A grieving daughter ensured The Force will always be with her late father – by using her welding talents to create a Death Star urn for his ashes.
Jade Anderson’s dad Chris, from Dundee, was just 51 when he died from cancer on April 11.
The 28-year-old says her “hero” – a Star Wars fan – often asked her to make him something but she never got the chance.
“So I thought to myself, I’ll make his final resting place,” she said.
Welder Jade, who works at Tayport firm Foodmek, revealed it was an emotional process for both her and her family.
“When I showed it to mum she was holding back the tears,” she said.
“For me, it’s the fact that dad always wanted me to make him something.
“He always wanted me to make him something and I never got the chance to.
“I’ve now made him one final gift from me to him.”
Fans of Star Wars and Star Trek
She originally intended to buy an urn for her dad’s remains and had been looking online for something unique.
She said: “I came across a picture of the Death Star urn and I priced them up then I thought to myself, dad would actually like me to make that.”
Jade once made her mother a rose sculpture for Mother’s Day, with Christopher then asking her to create something for him.
She said: “I never got the chance to. So I thought to myself, I’ll make him his final resting place.”
Jade approached her boss, asking for time on the shop floor to work on the urn.
She said: “He didn’t even think about it, just straight away he said to go and speak to the purchasing team and see what you need to get and we’ll cover the costs for the material.
“I was just super-excited ever since then to try to make him something as good as possible.
“I couldn’t thank my work enough for letting them make something so personal to me.”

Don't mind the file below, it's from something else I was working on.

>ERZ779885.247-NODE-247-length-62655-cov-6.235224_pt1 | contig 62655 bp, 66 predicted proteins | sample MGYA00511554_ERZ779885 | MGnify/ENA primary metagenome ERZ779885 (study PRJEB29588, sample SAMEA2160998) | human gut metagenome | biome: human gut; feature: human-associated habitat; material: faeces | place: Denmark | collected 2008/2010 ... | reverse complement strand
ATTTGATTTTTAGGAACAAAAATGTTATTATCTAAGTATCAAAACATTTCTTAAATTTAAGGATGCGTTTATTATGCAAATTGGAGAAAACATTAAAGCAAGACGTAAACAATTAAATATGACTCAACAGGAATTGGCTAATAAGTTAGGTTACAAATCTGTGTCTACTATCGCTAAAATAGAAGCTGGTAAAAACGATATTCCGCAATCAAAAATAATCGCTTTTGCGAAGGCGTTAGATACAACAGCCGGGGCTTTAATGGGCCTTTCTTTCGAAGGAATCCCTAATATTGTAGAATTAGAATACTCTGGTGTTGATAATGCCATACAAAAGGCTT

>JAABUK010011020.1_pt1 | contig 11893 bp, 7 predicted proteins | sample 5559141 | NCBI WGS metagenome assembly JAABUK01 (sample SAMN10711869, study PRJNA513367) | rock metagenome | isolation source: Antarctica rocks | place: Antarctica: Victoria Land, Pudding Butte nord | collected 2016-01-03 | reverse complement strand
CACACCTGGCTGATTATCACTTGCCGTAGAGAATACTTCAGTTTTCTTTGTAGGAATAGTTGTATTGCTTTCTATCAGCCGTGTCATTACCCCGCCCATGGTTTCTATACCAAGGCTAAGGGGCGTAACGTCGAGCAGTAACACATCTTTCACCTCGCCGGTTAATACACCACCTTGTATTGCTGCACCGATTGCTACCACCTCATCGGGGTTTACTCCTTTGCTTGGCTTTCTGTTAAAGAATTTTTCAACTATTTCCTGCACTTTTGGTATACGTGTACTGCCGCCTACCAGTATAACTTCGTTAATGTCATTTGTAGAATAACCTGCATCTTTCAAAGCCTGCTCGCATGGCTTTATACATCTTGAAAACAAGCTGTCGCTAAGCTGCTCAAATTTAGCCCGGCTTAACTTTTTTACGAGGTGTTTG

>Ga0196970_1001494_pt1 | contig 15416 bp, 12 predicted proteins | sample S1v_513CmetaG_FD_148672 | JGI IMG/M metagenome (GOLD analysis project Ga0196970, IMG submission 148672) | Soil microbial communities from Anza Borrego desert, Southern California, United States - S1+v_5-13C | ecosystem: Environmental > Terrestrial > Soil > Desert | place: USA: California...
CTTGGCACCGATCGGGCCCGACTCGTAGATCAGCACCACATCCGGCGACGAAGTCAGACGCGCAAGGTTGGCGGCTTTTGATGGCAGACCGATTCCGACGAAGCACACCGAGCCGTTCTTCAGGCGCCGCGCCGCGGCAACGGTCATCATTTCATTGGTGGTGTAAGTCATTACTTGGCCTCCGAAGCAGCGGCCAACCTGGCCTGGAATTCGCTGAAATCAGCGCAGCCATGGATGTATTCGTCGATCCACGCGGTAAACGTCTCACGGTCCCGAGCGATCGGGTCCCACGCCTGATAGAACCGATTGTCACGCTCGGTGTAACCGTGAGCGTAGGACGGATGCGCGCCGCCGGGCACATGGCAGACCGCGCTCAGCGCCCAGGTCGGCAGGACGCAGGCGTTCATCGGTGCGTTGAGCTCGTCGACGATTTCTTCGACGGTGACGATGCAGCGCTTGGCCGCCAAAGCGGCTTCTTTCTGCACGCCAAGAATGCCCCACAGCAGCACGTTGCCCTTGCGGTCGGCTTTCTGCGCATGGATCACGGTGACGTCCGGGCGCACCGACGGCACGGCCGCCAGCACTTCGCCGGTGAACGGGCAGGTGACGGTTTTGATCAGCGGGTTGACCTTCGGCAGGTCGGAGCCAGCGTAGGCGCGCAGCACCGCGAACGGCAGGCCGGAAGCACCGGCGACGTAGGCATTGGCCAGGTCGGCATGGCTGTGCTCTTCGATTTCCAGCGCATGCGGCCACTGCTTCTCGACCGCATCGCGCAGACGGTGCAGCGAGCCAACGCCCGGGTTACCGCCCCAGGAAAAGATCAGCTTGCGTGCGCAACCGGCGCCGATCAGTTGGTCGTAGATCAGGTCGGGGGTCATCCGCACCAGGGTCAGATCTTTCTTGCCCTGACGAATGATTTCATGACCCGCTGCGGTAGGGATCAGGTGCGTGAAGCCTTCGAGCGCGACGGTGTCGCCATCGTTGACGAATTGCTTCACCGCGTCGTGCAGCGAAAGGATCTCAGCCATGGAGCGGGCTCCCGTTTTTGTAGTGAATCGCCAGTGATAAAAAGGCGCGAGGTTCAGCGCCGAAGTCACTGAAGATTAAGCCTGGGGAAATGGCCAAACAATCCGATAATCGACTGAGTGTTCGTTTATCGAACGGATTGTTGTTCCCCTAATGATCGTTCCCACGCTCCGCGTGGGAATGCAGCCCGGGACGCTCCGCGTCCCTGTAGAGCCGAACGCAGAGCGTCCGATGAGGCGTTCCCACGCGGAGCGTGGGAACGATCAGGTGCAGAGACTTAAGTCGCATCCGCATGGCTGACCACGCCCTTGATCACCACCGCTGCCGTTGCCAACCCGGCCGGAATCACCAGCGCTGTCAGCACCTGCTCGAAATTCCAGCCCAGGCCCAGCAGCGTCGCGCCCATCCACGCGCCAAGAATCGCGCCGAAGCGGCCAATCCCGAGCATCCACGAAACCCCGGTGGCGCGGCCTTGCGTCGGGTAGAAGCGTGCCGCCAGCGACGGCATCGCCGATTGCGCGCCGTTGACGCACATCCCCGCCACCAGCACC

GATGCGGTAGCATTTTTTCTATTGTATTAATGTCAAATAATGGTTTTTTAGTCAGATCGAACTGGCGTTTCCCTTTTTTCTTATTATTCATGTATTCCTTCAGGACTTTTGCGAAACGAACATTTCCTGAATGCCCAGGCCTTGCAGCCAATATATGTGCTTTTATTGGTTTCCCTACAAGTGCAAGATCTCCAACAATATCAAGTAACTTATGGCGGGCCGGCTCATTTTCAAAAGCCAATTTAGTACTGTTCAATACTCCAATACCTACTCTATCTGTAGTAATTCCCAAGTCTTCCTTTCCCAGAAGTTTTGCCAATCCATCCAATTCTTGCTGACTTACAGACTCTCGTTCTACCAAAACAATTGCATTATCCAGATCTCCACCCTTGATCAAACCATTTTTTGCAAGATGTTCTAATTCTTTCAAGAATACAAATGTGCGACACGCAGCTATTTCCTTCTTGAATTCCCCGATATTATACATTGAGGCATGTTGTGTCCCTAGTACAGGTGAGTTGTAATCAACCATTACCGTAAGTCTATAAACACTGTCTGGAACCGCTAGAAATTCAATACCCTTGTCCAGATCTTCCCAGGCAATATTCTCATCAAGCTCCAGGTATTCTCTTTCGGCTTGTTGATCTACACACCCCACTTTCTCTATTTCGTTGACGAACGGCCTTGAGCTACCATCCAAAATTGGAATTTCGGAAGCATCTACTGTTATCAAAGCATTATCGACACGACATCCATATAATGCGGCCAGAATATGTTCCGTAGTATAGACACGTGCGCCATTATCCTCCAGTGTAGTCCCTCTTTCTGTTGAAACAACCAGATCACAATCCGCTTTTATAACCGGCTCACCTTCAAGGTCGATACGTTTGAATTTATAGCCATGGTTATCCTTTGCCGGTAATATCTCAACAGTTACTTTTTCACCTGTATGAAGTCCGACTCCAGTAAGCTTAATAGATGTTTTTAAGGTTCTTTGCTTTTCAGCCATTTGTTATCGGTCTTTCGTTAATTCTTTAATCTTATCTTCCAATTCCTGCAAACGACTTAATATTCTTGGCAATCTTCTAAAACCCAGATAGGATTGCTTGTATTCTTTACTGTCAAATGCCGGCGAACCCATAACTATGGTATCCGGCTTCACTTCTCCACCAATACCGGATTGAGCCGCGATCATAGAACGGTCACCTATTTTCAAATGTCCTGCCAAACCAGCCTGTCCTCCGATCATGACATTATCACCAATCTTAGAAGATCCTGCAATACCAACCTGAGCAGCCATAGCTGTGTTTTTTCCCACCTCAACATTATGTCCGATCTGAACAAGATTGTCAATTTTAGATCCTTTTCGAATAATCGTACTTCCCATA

She added that her entire team was incredibly supportive, saying: “I spoke to the boys at work and showed them a few pictures of different ideas and asked how possible would it be to make this, am I missing anything out.
“They gave me loads of ideas.”
‘I just kept pushing through’
The process was not an easy one and Jade says she felt like giving up on a number of occasions.
“Once I got the materials together and I got the process of how I was going to do it, I found it quite difficult,” Jade recalled.
“I had so many meltdowns making it. I was too concerned with how it would look.
“Like, I’m not going to make a good job of this and absolutely doubting myself.
“One of my colleagues, Michael Jellye, he pushed me through it and said it doesn’t matter if it looks like a four-year-old made it, he still would have loved it.
“So I just kept pushing through. I was so stressed out, I was just – I kept wondering if it was going to be good enough.
“It wasn’t really coming together to start with but when I started getting it all together, and getting the finishing touches on it, I realised this was brilliant.
“What Michael said to me is it doesn’t matter what it looks like, your dad would have loved it regardless.
“That comment alone just made me go on. I wanted to quit so many times but the boys pushed me through it.”
Jade said her dad would “definitely have been proud” of her work.
She said: “I’ve not been able to settle since dad died. I’ve been all over the place.
“But since I put him inside the urn, I feel like a big weight has been lifted off.
“I’ve done something he wanted me to do. He definitely would have loved it.”